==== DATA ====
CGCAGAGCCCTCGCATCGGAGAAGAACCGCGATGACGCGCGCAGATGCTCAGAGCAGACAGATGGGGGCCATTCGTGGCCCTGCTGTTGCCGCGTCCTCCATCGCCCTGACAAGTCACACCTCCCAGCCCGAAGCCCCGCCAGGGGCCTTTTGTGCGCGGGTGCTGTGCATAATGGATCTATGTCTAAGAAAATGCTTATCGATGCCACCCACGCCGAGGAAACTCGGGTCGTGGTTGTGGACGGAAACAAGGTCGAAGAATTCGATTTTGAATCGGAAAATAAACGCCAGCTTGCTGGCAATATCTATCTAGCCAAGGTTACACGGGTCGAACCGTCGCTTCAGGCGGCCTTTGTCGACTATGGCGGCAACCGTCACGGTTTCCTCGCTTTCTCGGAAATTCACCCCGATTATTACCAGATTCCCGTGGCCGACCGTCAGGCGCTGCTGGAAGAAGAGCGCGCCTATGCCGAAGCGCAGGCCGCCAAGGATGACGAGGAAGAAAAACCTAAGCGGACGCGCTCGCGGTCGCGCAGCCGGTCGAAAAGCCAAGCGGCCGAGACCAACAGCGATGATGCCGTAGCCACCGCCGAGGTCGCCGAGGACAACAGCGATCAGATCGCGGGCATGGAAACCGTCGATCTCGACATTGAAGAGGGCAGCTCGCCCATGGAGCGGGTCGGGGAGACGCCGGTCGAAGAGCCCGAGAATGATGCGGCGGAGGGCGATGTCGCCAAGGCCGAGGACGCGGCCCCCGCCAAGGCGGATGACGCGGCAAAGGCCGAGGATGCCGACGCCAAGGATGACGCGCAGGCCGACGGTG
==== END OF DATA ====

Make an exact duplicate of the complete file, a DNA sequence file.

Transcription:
CGCAGAGCCCTCGCATCGGAGAAGAACCGCGATGACGCGCGCAGATGCTCAGAGCAGACAGATGGGGGCCATTCGTGGCCCTGCTGTTGCCGCGTCCTCCATCGCCCTGACAAGTCACACCTCCCAGCCCGAAGCCCCGCCAGGGGCCTTTTGTGCGCGGGTGCTGTGCATAATGGATCTATGTCTAAGAAAATGCTTATCGATGCCACCCACGCCGAGGAAACTCGGGTCGTGGTTGTGGACGGAAACAAGGTCGAAGAATTCGATTTTGAATCGGAAAATAAACGCCAGCTTGCTGGCAATATCTATCTAGCCAAGGTTACACGGGTCGAACCGTCGCTTCAGGCGGCCTTTGTCGACTATGGCGGCAACCGTCACGGTTTCCTCGCTTTCTCGGAAATTCACCCCGATTATTACCAGATTCCCGTGGCCGACCGTCAGGCGCTGCTGGAAGAAGAGCGCGCCTATGCCGAAGCGCAGGCCGCCAAGGATGACGAGGAAGAAAAACCTAAGCGGACGCGCTCGCGGTCGCGCAGCCGGTCGAAAAGCCAAGCGGCCGAGACCAACAGCGATGATGCCGTAGCCACCGCCGAGGTCGCCGAGGACAACAGCGATCAGATCGCGGGCATGGAAACCGTCGATCTCGACATTGAAGAGGGCAGCTCGCCCATGGAGCGGGTCGGGGAGACGCCGGTCGAAGAGCCCGAGAATGATGCGGCGGAGGGCGATGTCGCCAAGGCCGAGGACGCGGCCCCCGCCAAGGCGGATGACGCGGCAAAGGCCGAGGATGCCGACGCCAAGGATGACGCGCAGGCCGACGGTG